Reading Response #8

  1. How has your upbringing/schooling shaped how you “read the world?” What biases and lenses do you bring to the classroom? How might we unlearn / work against these biases?
  2. Which “single stories” were present in your own schooling? Whose truth mattered?

I was raised at the centre of things but I was not raised ignorant. I was raised to respect people who were different and to resist and fight prejudice. But most of the books I read were about people like me – white. (Or at least that’s how I imagined the characters in the books I read.) The people I saw on television and in movies certainly looked like me, with a few exceptions.

I heard many “single” stories. Africa was poverty-stricken. Indigenous communities were poverty-stricken. Central America was undeveloped. And on and on. The underlying message was: if only these communities could enjoy the same privileges we enjoy, “they” would be just like us. The tone was liberal, hopeful and progressive… but uncritical.

Reading Response #7

1) According to the Levin article, how are school curricula developed and implemented? What new information/perspectives does this reading provide about the development and implementation of school curriculum? Is there anything that surprises you or maybe that concerns you?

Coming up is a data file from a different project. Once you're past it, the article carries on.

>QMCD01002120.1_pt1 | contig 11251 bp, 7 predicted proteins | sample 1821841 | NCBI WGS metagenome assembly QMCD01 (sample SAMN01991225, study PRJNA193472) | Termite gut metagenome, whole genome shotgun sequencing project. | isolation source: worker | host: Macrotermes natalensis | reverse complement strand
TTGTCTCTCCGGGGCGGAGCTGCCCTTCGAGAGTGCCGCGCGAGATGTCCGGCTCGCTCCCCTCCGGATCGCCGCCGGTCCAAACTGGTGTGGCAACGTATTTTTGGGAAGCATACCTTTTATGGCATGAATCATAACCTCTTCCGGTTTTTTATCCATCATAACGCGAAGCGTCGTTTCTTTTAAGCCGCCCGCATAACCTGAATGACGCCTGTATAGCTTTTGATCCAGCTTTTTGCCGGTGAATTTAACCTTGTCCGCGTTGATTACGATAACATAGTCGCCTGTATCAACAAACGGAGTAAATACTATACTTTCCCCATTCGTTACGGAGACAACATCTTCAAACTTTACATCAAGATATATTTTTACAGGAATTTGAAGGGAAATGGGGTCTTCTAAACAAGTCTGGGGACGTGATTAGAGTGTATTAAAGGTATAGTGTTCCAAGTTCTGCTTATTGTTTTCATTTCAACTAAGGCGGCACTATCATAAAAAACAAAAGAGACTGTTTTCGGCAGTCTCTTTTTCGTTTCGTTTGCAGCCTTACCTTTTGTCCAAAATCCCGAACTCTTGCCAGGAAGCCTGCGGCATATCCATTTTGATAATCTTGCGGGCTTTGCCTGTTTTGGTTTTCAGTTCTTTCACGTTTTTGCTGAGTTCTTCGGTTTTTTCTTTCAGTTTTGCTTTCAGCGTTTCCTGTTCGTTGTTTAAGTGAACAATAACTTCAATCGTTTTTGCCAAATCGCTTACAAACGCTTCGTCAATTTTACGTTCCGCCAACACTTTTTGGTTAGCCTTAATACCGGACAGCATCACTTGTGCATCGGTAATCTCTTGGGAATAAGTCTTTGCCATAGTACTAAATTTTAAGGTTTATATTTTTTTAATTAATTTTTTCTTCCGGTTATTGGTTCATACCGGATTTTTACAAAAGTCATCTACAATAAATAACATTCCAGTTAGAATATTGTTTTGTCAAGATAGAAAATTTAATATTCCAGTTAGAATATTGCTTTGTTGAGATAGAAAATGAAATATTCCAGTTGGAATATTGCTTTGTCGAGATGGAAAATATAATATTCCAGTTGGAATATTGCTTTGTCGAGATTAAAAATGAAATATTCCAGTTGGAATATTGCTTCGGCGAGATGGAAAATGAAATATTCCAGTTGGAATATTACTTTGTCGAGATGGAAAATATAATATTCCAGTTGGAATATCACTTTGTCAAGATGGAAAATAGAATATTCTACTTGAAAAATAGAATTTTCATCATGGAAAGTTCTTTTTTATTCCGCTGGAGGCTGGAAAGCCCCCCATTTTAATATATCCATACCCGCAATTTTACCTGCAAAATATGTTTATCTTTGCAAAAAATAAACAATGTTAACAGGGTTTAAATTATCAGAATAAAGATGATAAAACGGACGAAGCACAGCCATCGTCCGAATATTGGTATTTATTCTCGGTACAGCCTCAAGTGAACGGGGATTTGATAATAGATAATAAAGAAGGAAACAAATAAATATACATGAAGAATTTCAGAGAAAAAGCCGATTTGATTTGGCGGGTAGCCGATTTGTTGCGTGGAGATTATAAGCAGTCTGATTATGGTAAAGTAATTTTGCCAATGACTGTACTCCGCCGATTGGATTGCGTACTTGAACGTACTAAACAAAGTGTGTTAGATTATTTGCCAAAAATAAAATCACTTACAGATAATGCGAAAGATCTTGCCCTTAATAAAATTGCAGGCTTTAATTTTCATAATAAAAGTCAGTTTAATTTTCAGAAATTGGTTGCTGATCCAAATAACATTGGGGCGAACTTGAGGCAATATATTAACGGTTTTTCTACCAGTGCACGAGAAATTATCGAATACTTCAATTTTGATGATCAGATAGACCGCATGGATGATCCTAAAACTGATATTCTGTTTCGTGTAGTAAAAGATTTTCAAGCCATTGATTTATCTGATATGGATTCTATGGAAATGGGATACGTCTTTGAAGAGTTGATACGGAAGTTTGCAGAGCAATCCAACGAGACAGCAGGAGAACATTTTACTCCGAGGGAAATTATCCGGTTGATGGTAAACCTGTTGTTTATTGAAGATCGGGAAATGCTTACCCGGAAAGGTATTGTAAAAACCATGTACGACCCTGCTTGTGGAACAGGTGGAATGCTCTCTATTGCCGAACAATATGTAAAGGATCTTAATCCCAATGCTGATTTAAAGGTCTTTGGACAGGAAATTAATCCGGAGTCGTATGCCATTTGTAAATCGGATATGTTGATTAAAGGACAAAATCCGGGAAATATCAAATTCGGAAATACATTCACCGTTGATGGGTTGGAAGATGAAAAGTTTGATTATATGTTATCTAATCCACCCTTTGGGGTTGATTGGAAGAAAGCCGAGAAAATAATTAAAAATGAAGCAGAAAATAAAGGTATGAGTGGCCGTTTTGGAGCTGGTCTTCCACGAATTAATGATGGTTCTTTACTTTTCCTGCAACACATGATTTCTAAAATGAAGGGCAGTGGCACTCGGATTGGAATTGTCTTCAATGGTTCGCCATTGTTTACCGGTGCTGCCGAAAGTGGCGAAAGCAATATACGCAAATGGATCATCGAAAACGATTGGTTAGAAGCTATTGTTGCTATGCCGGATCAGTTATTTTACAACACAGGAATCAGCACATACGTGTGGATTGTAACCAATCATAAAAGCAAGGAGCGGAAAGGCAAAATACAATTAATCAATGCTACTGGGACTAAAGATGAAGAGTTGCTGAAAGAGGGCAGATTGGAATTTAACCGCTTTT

Ben Levin argues that curricula development is a deeply political process. He explains that curricula development is subject to the same influences that affect development of all public policies: a) “Voter Interests Drive Everything” (9); b) “Governments Have Limited Control Over the Policy Agenda” (10); c) “There Is Never Enough Time” (11); d) “People and Systems Both Matter” (12); e) “A Full-Time Opposition Changes Everything” (13); and f) “Beliefs Are More Important Than Facts” (13). In short, this means that a) politicians will give voters what they demand, even despite evidence; b) issues are always popping up to deal with, voices are always rising – distractions are endless and policy plans are frequently abandoned and reshaped due to unforeseeable circumstances; c) politicians (and their civil servants) are charged with doing more than time allows; d) individuals who occupy important offices have immense autonomy and can steer policy in divergent directions but the structures for decision-making also circumscribe policy-development possibilities; e) opposition parties will criticize every policy decision, which means change is always (potentially) contentious; and f) voters govern decisions, and will demand what they believe, even if their beliefs condradict evidence.